nytheatre.com review by Jo Ann Rosen
August 21, 2010
Masks, co-written and performed by Terryl Daluz and Mann Alfonso, feels like a sociological study of two people who happened to be born to hopelessly dysfunctional families. It is not surprising, then, that, as teenagers, their two characters land in foster homes, group homes, juvenile detention, and ultimately jail. The point is made: once a teen enters the juvenile system it is nearly impossible to get out. There is substantial grist in this mill for interesting storytelling. With their authentic dialogue and sincere performances, Daluz and Alfonso make convincing arguments for the strong friendship between two appealing characters.
In this two-hander, Jason, an angry black teen, meets T.G., a naive Puerto Rican, in a group home where they share a room. T.G. discovers music and he plays it at a shattering decibel. That and his humor serve as life rafts for survival. Jason, who penned his first poem when he was 12, wants to be a writer. He shares his poetry with T.G., adding to his vulnerability. The two form a convincing bond that is tighter than the families that failed them. Whenever they are apart, they keep in touch through heartfelt letters that show increasing openness—a trait previously impossible for them. At one point Jason tells T.G., "You're the best thing that ever happened to me. You make me laugh!" We are watching the painful process of healing.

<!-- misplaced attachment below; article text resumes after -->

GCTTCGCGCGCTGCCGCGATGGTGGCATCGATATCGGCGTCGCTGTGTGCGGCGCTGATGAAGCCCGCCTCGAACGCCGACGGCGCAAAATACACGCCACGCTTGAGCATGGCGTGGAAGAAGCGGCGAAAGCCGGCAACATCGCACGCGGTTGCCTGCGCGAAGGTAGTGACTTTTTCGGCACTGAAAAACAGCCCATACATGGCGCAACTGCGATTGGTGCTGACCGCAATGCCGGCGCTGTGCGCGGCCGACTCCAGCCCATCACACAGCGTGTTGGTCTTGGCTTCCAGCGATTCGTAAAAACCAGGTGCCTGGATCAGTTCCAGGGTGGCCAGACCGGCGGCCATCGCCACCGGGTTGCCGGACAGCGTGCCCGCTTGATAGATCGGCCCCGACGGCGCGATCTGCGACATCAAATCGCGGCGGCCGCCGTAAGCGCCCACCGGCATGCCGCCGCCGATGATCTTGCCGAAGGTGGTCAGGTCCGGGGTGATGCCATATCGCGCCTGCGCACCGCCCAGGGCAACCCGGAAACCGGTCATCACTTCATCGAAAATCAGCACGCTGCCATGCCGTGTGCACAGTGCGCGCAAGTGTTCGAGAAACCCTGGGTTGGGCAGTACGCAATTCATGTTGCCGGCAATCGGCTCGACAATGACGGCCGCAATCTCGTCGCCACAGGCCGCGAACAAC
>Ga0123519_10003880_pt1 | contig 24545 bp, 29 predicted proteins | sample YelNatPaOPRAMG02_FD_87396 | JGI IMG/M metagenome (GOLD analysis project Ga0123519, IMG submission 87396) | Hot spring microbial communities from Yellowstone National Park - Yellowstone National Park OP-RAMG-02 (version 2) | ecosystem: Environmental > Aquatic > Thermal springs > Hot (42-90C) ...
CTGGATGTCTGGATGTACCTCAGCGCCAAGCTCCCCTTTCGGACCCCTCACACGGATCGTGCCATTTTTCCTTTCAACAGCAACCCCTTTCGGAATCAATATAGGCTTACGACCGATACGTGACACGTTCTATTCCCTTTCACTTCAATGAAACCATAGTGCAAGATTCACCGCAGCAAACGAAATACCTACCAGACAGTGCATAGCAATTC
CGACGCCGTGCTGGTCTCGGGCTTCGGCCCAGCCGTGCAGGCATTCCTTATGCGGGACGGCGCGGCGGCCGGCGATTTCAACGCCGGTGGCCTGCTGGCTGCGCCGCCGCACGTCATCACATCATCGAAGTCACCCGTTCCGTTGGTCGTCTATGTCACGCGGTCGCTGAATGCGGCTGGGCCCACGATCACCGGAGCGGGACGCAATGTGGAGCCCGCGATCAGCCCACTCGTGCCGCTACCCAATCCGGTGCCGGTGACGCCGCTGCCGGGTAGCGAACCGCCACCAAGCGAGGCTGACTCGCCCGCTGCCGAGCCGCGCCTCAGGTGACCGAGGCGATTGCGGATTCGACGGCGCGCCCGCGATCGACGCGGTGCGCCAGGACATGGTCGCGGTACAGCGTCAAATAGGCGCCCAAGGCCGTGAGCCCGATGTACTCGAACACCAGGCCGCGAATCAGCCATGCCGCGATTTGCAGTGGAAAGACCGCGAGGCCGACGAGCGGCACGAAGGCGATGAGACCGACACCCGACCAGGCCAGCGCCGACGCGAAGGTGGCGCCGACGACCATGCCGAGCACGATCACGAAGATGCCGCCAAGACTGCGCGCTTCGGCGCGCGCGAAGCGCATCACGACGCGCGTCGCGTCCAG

There are a few brief flashbacks to show how they got to this point—shameful, irresponsible fathers, the early death of a mother—but mostly the characters move forward in linear fashion, gaining confidence and then falling back into old habits: T.G.'s addictions and Jason's rash and destructive behavior. The boys face an uphill battle that requires a lifetime of patience and perseverance. The struggle is heart-wrenching since both characters have the desire to do something worthwhile with their lives. T.G. earns his G.E.D., mixes tapes, and successfully spins at clubs; Jason's social worker brings his poetry to the attention of a local newspaper, and he begins writing a book.
The play, written in two acts and 22 episodic scenes, covers 29 years. It delivers the frustration of recidivism and the power of early abuses. For T.G., it is an abusive father. For Jason, it is a drugged dad who allowed him to be taken to a foster home—beginning his sentence in "the system." Jason's mother and girlfriend play strong positive influences. None of these characters actually appears in the play, but they are strongly felt. In spite of all these strengths, Masks remains a familiar recipe without the added zest that would make it an entirely fresh offering. Still, the audience in this sold-out performance, by and large, appeared to like it.